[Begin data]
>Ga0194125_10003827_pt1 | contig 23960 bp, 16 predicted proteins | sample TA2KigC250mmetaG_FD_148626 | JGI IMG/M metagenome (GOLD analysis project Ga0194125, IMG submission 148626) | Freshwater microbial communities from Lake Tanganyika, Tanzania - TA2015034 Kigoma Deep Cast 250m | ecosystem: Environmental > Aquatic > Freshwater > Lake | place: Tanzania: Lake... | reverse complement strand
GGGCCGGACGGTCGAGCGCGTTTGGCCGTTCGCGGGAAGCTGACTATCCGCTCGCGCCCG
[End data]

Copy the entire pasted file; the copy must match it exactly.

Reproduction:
>Ga0194125_10003827_pt1 | contig 23960 bp, 16 predicted proteins | sample TA2KigC250mmetaG_FD_148626 | JGI IMG/M metagenome (GOLD analysis project Ga0194125, IMG submission 148626) | Freshwater microbial communities from Lake Tanganyika, Tanzania - TA2015034 Kigoma Deep Cast 250m | ecosystem: Environmental > Aquatic > Freshwater > Lake | place: Tanzania: Lake... | reverse complement strand
GGGCCGGACGGTCGAGCGCGTTTGGCCGTTCGCGGGAAGCTGACTATCCGCTCGCGCCCG